Interactive Symptom Monitoring Helps Patients, Caregivers During Hospice Treatment


A telephone-based symptom monitoring and coaching system not only alleviated hospice patients' symptoms during their final weeks of life, it also improved the well-being of family caregivers, according to a new study.

A telephone-based symptom monitoring and coaching system not only alleviated hospice patients’ symptoms during their final weeks of life, it also improved the well-being of family caregivers, according to a new study.

The study, presented at the 2014 Palliative Care in Oncology Symposium, is the first to monitor family caregiver well-being or coach families on how to improve care to a family member.

“Within hospice care, there is this important triad that is made up of the hospice nurse, the dying patient, and the family caregiver,” Bob Wong, PhD, director of applied statistics and research associate professor, College Of Nursing, University of Utah said at a presscast held in advanced of the symposium. “This [study] differs from many studies in the past, which have focused on either the patient or just the caregiver themself.”

In previous studies, automated symptom monitoring systems have been only used to measure feasibility or satisfaction of care. In this study, the automated, telephone-based symptom monitoring system used computer-based technology to have ‘conversations’ with family caregivers about the patient’s symptoms in the past 24 hours as well as the caregivers’ own well-being.

The study compared the symptom care intervention with usual care (symptom reporting alone) of 319 families enrolled in one of 12 hospices in Illinois, Massachusetts, Oregon, or Utah. About half of the families (n=153) were assigned to receive symptom care intervention while the remaining families received usual care.

The caregivers using the symptom care intervention called in everyday and reported on 11 different patient symptoms, such as pain, difficulty breathing, or change in thinking, as well as 5 of their own symptoms, such as fatigue, anxiety, and trouble sleeping. The caregiver was asked to rate these symptoms on a 0-10 scale, with 0 being no presence of the symptom.

While both the control group and the intervention group called in and reported the symptoms, the intervention group received additional support.

If a caregiver from the intervention group reported an unrelieved symptom (any symptom reported as a 4 or higher), it was reported to the family’s hospice nurse.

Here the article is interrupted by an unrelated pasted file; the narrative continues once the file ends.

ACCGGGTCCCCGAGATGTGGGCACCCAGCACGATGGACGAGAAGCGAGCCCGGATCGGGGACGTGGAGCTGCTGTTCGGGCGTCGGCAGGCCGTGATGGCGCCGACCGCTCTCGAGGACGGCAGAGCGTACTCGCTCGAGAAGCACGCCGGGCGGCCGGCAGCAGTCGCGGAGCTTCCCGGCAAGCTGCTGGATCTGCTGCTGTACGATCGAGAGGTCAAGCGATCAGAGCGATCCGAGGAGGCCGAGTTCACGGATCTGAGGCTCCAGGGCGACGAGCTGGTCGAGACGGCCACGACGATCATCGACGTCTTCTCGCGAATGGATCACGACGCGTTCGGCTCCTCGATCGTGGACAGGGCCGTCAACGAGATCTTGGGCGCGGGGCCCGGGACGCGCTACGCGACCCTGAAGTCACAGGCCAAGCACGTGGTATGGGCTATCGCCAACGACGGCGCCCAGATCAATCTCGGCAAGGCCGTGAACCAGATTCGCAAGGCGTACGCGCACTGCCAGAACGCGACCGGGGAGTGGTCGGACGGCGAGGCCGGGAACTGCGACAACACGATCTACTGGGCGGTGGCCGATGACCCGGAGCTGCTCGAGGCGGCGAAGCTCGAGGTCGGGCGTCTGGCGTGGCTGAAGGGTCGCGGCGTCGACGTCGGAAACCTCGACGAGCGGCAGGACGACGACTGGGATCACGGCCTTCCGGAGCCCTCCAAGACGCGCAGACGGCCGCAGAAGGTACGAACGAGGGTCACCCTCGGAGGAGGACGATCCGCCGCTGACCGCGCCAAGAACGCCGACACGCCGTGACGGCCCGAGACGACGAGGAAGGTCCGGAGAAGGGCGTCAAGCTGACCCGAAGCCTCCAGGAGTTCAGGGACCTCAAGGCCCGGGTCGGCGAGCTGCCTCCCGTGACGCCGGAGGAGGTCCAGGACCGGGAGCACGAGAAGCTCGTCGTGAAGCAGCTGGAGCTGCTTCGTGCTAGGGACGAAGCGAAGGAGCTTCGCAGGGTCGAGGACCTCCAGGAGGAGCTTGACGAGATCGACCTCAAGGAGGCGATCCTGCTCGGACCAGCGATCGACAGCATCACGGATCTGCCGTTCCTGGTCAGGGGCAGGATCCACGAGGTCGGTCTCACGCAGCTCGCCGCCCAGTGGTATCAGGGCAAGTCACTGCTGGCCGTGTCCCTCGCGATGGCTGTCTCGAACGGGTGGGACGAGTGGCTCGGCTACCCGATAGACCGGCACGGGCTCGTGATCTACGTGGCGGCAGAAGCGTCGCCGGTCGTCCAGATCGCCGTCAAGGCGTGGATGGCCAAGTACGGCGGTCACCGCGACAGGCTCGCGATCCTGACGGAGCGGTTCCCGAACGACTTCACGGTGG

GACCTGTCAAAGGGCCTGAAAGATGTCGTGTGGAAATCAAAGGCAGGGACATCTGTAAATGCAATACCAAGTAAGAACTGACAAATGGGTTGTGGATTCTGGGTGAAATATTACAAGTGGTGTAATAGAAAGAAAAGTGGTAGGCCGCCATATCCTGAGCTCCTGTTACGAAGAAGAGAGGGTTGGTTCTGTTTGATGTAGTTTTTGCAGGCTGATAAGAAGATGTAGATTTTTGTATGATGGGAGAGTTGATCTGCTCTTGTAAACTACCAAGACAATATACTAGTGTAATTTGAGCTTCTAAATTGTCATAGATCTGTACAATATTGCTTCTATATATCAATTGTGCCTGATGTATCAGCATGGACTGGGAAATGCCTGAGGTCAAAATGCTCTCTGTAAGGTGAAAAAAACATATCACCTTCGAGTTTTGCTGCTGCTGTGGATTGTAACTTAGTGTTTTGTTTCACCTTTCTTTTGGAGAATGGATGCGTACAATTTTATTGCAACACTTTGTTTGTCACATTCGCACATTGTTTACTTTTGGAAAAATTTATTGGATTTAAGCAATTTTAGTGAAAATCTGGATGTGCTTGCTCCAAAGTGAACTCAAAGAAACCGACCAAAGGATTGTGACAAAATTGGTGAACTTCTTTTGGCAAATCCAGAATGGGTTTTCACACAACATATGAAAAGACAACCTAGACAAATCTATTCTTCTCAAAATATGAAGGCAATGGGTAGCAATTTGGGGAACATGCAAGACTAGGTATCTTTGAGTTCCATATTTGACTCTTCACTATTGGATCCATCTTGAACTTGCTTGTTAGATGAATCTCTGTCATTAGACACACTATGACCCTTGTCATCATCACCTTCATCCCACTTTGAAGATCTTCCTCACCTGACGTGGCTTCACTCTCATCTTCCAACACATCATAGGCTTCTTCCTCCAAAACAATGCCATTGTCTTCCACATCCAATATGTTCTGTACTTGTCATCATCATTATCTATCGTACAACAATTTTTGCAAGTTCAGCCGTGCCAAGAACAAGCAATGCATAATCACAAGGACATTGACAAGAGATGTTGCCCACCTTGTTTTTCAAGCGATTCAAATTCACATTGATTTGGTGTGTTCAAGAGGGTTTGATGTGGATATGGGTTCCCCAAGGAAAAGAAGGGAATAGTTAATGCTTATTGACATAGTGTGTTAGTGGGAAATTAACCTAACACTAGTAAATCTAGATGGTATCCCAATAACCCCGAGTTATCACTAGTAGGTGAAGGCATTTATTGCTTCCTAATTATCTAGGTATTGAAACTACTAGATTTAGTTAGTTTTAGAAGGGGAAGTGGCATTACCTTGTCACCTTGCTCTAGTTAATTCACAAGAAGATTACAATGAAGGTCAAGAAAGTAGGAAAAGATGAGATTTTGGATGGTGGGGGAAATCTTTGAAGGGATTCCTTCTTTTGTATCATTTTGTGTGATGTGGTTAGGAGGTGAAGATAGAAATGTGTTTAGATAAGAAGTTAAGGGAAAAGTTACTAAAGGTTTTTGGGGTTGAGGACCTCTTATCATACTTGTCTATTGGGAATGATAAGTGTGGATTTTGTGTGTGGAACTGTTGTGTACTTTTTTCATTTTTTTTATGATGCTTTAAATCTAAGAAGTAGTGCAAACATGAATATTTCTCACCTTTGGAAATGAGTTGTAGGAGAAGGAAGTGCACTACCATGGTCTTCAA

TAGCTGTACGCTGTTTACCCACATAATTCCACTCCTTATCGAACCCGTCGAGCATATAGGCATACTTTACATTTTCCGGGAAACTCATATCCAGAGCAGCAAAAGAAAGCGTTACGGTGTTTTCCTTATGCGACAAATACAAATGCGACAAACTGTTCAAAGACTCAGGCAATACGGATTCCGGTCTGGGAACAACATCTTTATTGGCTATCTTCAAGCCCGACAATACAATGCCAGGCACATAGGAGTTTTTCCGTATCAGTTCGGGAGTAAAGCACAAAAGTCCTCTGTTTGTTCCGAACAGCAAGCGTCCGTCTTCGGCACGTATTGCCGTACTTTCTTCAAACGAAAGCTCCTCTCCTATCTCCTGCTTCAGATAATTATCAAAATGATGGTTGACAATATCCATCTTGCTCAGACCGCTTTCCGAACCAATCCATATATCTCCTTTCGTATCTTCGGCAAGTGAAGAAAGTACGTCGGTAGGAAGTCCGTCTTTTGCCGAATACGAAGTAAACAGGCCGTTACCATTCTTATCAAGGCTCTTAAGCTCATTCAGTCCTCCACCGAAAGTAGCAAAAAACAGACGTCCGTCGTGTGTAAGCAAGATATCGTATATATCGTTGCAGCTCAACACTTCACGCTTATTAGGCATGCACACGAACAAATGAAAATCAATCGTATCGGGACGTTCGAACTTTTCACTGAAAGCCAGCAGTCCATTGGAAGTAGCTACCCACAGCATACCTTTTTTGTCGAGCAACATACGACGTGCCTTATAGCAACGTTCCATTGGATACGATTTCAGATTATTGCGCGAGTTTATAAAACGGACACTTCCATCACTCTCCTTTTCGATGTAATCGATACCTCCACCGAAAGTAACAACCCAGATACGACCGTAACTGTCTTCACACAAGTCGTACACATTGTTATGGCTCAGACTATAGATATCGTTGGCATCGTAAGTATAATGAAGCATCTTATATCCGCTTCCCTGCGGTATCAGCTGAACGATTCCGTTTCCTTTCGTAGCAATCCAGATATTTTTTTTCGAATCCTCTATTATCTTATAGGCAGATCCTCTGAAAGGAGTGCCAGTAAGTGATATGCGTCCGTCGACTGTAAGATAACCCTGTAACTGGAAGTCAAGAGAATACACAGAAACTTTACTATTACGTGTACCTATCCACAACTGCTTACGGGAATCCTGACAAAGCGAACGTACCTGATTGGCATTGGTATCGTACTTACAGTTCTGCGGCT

“Nurses were provided iPads with mobile Wi-Fi to check symptoms if they were in the field or they could view the unrelieved symptoms from their office computer,” said Wong, who is also an author on the study. “The webpage provided graphs so that the nurses could track the trends over time.”

The intervention group also received automated coaching to improve the caregivers’ family member’s comfort as well as tips to address their own well-being.

During the call, the caregiver was provided automated customized, real-time coaching based on the nature and severity of symptoms the caregiver reported. This included suggestions such as how to position their family member for greater comfort, or improve breathing, or improve time together such as looking at old photo albums. For caregivers, suggestions included how to organize other people to assist, how to schedule time for self, how to improve sleep, or how to decrease anxiety and deal with sadness.

Coaching would also normalize the end-of-life symptom experience and help to explain what was happening and what they should discuss with their hospice nurse.

The study found that family caregivers greatly benefited from monitoring and coaching and experienced 44% fewer days of moderate or severe symptoms compared with the usual family caregiver group.

The study also showed that patients in the intervention group reported less severe fatigue and anxiety than the control group.

“Although this system is the initial prototype version, it clearly shows that using smart technology for symptom monitoring and coaching adds another layer of support during hospice care and provides additional comfort for patients at the end of life, while also helping improve the well-being of family caregivers,” Kathi Mooney, PhD, RN, lead author on the study, and Distinguished Professor of Nursing at University of Utah College of Nursing and Co-leader of the Cancer Control and Population Science Program at the Huntsman Cancer Institute in Salt Lake City, Utah, said in a statement.

Mooney K, Berry P, Wong B, et al. Helping cancer-family caregivers with end-of-life home symptom management: Initial evaluation of an automated symptom monitoring and coaching system. Presented at: 2014 Palliative Care in Oncology Symposium; October 24-25, 2014; Boston, MA. Abstract 85.


View more from the Palliative Care in Oncology Symposium

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